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Source-detector trajectory optimization in cone-beam computed tomography: a comprehensive review on today's state-of-the-art.

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Cone-beam computed tomography (CBCT) imaging is becoming increasingly important for a wide range of applications such as image-guided surgery, image-guided radiation therapy as well as diagnostic imaging such as breast and orthopaedic imaging. The potential benefits of non-circular source-detector trajectories was recognized in early work to improve the completeness of CBCT sampling and extend the field of view (FOV). Another important feature of interventional imaging is that prior knowledge of patient anatomy such as a preoperative CBCT or prior CT is commonly available. This provides the opportunity to integrate such prior information into the image acquisition process by customized CBCT source-detector trajectories. Such customized trajectories can be designed in order to optimize task-specific imaging performance, providing intervention or patient-specific imaging settings. The recently developed robotic CBCT C-arms as well as novel multi-source CBCT imaging systems with additional degrees of freedom provide the possibility to largely expand the scanning geometries beyond the conventional circular source-detector trajectory. This recent development has inspired the research community to innovate enhanced image quality by modifying image geometry, as opposed to hardware or algorithms. The recently proposed techniques in this field facilitate image quality improvement, FOV extension, radiation dose reduction, metal artifact reduction as well as 3D imaging under kinematic constraints. Because of the great practical value and the increasing importance of CBCT imaging in image-guided therapy for clinical and preclinical applications as well as in industry, this paper focuses on the review and discussion of the available literature in the CBCT trajectory optimization field. To the best of our knowledge, this paper is the first study that provides an exhaustive literature review regarding customized CBCT algorithms and tries to update the community with the clarification of in-depth information on the current progress and future trends.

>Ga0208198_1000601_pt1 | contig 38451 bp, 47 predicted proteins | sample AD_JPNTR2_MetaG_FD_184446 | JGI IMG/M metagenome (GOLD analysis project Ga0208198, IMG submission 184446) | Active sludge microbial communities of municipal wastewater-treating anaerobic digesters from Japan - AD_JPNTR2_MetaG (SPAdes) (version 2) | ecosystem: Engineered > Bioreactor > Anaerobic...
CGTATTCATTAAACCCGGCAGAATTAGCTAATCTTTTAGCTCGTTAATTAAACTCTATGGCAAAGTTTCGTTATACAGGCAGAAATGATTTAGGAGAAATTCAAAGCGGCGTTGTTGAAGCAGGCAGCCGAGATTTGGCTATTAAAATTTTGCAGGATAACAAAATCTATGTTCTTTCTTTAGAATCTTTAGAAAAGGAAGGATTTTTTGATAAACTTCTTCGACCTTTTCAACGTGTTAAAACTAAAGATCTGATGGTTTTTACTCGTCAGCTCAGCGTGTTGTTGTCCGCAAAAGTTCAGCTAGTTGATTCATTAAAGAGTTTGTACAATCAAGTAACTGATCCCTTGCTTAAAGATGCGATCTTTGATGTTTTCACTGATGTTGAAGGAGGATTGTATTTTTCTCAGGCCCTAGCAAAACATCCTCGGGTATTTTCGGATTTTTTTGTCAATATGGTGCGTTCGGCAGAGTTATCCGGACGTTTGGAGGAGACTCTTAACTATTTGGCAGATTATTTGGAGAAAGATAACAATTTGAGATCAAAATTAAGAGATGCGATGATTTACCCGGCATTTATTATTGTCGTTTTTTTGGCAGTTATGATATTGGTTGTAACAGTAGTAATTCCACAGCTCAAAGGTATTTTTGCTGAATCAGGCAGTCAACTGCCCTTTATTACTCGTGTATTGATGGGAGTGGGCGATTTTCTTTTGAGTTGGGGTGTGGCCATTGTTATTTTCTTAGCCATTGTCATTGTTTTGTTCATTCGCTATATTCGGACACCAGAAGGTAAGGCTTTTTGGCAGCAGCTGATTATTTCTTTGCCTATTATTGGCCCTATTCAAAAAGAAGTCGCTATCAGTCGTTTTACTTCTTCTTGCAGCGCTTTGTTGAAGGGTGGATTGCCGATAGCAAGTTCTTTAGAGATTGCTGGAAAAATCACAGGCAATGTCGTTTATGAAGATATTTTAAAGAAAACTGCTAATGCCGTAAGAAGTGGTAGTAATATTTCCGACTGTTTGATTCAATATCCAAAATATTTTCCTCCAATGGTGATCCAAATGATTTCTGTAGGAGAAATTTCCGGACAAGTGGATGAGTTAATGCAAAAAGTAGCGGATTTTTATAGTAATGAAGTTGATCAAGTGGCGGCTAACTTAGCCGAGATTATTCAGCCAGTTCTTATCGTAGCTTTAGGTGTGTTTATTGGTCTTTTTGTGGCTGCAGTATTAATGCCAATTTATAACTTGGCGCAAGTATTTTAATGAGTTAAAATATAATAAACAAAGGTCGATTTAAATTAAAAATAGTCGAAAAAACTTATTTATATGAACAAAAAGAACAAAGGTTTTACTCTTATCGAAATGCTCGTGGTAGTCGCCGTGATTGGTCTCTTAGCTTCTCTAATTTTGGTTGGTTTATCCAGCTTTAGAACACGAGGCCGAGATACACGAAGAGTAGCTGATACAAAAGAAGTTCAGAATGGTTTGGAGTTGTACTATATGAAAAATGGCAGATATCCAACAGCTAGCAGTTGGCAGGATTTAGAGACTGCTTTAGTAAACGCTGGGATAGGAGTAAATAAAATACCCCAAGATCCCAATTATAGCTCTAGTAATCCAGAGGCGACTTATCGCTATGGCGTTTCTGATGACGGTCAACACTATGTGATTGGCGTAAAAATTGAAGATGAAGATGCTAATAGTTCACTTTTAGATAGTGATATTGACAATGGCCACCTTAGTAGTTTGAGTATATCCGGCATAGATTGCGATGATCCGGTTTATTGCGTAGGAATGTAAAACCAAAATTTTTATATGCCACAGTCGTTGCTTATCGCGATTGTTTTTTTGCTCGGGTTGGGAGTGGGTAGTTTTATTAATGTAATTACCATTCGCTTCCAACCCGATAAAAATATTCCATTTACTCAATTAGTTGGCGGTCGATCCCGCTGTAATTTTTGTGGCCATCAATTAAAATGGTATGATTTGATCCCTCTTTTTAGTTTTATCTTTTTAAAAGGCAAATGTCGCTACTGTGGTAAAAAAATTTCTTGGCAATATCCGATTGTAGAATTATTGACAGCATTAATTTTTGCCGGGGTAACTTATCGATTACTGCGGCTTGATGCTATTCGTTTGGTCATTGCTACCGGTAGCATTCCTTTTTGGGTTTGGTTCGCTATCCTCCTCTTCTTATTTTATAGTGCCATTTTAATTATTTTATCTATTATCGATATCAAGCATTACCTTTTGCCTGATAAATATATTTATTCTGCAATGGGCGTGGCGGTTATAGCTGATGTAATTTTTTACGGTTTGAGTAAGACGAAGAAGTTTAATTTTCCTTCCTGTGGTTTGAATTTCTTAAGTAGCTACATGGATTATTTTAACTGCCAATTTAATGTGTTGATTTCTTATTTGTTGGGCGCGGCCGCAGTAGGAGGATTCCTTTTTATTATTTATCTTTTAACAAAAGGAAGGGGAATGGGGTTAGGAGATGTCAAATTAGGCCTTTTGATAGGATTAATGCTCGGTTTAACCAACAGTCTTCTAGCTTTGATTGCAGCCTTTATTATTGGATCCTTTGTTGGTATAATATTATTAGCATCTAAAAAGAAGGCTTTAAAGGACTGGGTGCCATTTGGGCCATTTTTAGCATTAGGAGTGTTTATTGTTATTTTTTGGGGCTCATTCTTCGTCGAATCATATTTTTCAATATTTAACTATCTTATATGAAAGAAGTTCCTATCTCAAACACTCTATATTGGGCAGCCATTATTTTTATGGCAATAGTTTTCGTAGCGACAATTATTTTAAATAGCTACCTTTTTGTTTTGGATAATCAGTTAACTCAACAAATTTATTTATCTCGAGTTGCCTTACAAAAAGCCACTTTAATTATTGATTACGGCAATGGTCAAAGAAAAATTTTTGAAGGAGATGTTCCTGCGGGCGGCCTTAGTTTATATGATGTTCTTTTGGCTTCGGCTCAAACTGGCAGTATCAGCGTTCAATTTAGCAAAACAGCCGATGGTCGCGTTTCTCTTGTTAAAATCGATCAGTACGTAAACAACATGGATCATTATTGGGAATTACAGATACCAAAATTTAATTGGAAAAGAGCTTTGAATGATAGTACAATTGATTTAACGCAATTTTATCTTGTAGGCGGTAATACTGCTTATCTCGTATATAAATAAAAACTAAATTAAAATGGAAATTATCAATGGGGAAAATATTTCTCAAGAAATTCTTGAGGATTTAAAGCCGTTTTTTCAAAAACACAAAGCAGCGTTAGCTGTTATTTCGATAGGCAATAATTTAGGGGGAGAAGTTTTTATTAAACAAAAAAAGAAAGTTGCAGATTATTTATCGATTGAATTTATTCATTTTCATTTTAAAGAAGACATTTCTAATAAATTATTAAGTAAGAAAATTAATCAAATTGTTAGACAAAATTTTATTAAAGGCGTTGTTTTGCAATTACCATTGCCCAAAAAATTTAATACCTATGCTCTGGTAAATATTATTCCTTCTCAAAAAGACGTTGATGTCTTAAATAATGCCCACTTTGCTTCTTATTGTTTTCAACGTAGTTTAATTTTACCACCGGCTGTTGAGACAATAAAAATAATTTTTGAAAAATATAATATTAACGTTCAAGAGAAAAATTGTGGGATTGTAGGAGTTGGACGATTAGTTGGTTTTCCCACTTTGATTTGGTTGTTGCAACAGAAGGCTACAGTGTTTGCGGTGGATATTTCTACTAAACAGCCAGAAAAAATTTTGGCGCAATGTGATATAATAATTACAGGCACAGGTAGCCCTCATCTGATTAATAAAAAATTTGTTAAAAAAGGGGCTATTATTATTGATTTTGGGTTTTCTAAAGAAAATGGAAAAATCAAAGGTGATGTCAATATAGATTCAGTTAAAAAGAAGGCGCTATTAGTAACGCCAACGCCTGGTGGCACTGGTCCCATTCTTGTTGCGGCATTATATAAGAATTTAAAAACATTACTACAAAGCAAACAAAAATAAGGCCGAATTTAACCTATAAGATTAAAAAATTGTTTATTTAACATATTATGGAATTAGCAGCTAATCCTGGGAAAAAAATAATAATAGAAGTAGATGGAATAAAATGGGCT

Funder: This work has been supported by ACMIT—Austrian Center for Medical Innovation and Technology, which is funded within the scope of the COMET program and funded by Austrian BMVIT and BMWFW and the governments of Lower Austria and Tyrol.


CBCT, image reconstruction, interventional radiology, trajectory optimization, Algorithms, Cone-Beam Computed Tomography, Humans, Image Processing, Computer-Assisted, Phantoms, Imaging, Radiotherapy, Image-Guided, Surgery, Computer-Assisted

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Phys Med Biol

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IOP Publishing